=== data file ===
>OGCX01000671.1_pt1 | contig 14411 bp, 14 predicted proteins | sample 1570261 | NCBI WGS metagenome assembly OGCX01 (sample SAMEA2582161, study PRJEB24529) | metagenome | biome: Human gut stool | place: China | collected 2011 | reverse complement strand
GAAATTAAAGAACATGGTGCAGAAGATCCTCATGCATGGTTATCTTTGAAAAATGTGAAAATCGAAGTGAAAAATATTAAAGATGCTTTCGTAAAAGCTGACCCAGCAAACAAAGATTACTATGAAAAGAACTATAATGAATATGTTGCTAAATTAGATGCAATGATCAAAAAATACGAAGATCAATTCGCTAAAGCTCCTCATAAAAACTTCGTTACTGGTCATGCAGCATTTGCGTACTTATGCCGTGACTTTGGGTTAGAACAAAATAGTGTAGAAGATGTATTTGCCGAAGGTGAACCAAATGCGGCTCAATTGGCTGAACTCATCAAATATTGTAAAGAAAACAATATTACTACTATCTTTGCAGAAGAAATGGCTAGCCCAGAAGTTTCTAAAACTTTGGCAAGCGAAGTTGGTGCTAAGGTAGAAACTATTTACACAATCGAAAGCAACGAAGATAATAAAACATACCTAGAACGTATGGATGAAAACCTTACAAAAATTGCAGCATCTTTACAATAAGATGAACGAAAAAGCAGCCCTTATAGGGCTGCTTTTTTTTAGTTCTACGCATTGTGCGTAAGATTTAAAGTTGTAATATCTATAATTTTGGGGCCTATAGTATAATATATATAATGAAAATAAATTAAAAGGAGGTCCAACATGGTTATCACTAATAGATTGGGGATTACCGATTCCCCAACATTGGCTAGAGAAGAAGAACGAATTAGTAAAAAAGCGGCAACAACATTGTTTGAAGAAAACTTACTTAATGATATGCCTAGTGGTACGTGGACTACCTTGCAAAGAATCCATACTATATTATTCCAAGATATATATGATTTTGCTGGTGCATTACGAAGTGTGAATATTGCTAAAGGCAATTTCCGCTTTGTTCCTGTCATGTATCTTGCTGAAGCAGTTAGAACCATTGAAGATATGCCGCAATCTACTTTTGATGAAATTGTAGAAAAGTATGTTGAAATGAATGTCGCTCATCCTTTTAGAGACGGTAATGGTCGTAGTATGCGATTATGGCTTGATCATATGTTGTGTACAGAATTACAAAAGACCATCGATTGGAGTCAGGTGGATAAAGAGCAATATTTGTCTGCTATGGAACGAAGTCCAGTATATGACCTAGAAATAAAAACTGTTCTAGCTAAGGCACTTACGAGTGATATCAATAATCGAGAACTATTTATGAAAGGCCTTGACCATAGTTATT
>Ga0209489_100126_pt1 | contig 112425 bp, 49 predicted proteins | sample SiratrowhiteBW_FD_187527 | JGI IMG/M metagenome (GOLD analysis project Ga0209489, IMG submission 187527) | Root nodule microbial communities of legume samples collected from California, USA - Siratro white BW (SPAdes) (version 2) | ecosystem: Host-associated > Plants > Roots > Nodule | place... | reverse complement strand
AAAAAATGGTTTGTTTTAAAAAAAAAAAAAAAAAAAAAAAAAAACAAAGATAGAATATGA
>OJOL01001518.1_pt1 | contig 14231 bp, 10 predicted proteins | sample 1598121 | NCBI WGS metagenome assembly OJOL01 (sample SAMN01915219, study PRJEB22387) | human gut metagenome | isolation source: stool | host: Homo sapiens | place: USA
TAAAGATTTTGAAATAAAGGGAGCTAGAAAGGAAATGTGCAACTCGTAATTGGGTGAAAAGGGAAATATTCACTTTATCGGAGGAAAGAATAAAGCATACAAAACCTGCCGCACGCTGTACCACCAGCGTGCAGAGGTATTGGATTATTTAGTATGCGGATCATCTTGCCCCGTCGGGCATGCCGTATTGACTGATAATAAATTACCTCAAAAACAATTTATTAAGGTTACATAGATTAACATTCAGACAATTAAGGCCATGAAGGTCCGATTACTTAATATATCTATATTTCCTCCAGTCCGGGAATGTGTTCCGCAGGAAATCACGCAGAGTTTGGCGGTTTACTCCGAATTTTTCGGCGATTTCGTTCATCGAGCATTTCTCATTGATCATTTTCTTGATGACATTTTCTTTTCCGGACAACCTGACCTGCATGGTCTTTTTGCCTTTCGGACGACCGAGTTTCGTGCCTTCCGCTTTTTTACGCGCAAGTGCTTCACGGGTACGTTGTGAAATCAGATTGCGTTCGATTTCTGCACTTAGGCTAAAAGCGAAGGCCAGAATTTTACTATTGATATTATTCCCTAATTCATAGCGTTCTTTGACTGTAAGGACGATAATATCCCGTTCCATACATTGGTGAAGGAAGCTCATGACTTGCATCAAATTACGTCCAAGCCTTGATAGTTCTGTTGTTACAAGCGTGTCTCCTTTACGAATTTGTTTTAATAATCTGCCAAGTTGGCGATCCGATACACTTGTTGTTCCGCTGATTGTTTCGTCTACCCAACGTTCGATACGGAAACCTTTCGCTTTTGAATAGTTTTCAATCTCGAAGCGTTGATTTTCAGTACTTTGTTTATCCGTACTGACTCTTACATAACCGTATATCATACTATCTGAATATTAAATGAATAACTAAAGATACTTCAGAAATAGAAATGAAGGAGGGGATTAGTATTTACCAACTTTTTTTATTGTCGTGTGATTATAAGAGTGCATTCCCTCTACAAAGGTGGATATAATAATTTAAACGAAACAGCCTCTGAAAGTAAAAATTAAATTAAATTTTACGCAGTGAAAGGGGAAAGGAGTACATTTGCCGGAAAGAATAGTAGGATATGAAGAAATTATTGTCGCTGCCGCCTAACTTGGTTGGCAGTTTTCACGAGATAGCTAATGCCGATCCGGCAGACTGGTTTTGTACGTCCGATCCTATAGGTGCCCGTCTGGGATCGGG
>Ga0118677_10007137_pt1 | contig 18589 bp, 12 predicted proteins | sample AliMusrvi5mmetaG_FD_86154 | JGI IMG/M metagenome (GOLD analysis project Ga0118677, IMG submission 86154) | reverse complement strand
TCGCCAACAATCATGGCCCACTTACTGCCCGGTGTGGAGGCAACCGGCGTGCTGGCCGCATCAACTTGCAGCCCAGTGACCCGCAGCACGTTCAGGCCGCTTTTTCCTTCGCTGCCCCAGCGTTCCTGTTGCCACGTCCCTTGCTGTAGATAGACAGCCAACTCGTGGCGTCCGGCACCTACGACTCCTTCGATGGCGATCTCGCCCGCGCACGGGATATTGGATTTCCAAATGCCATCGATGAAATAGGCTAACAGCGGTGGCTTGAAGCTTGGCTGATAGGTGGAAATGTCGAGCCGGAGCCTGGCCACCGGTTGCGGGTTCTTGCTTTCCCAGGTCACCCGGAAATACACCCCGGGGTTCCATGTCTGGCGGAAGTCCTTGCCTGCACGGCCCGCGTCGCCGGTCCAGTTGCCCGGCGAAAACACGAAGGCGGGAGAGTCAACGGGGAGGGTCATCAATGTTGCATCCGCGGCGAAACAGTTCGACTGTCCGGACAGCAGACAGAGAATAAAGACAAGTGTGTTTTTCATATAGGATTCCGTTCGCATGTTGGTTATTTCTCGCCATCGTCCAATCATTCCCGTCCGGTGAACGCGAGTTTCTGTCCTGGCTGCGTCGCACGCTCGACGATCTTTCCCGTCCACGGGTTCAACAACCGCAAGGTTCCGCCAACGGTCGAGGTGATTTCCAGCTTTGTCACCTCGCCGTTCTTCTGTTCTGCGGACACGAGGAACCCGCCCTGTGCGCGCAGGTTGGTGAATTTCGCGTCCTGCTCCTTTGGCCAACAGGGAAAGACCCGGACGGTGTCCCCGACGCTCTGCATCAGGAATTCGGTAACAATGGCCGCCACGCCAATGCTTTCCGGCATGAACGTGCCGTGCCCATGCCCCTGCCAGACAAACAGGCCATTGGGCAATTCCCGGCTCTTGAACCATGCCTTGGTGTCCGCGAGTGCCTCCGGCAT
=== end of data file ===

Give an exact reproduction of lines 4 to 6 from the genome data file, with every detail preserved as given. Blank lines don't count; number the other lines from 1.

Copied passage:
AAAAAATGGTTTGTTTTAAAAAAAAAAAAAAAAAAAAAAAAAAACAAAGATAGAATATGA
>OJOL01001518.1_pt1 | contig 14231 bp, 10 predicted proteins | sample 1598121 | NCBI WGS metagenome assembly OJOL01 (sample SAMN01915219, study PRJEB22387) | human gut metagenome | isolation source: stool | host: Homo sapiens | place: USA
TAAAGATTTTGAAATAAAGGGAGCTAGAAAGGAAATGTGCAACTCGTAATTGGGTGAAAAGGGAAATATTCACTTTATCGGAGGAAAGAATAAAGCATACAAAACCTGCCGCACGCTGTACCACCAGCGTGCAGAGGTATTGGATTATTTAGTATGCGGATCATCTTGCCCCGTCGGGCATGCCGTATTGACTGATAATAAATTACCTCAAAAACAATTTATTAAGGTTACATAGATTAACATTCAGACAATTAAGGCCATGAAGGTCCGATTACTTAATATATCTATATTTCCTCCAGTCCGGGAATGTGTTCCGCAGGAAATCACGCAGAGTTTGGCGGTTTACTCCGAATTTTTCGGCGATTTCGTTCATCGAGCATTTCTCATTGATCATTTTCTTGATGACATTTTCTTTTCCGGACAACCTGACCTGCATGGTCTTTTTGCCTTTCGGACGACCGAGTTTCGTGCCTTCCGCTTTTTTACGCGCAAGTGCTTCACGGGTACGTTGTGAAATCAGATTGCGTTCGATTTCTGCACTTAGGCTAAAAGCGAAGGCCAGAATTTTACTATTGATATTATTCCCTAATTCATAGCGTTCTTTGACTGTAAGGACGATAATATCCCGTTCCATACATTGGTGAAGGAAGCTCATGACTTGCATCAAATTACGTCCAAGCCTTGATAGTTCTGTTGTTACAAGCGTGTCTCCTTTACGAATTTGTTTTAATAATCTGCCAAGTTGGCGATCCGATACACTTGTTGTTCCGCTGATTGTTTCGTCTACCCAACGTTCGATACGGAAACCTTTCGCTTTTGAATAGTTTTCAATCTCGAAGCGTTGATTTTCAGTACTTTGTTTATCCGTACTGACTCTTACATAACCGTATATCATACTATCTGAATATTAAATGAATAACTAAAGATACTTCAGAAATAGAAATGAAGGAGGGGATTAGTATTTACCAACTTTTTTTATTGTCGTGTGATTATAAGAGTGCATTCCCTCTACAAAGGTGGATATAATAATTTAAACGAAACAGCCTCTGAAAGTAAAAATTAAATTAAATTTTACGCAGTGAAAGGGGAAAGGAGTACATTTGCCGGAAAGAATAGTAGGATATGAAGAAATTATTGTCGCTGCCGCCTAACTTGGTTGGCAGTTTTCACGAGATAGCTAATGCCGATCCGGCAGACTGGTTTTGTACGTCCGATCCTATAGGTGCCCGTCTGGGATCGGG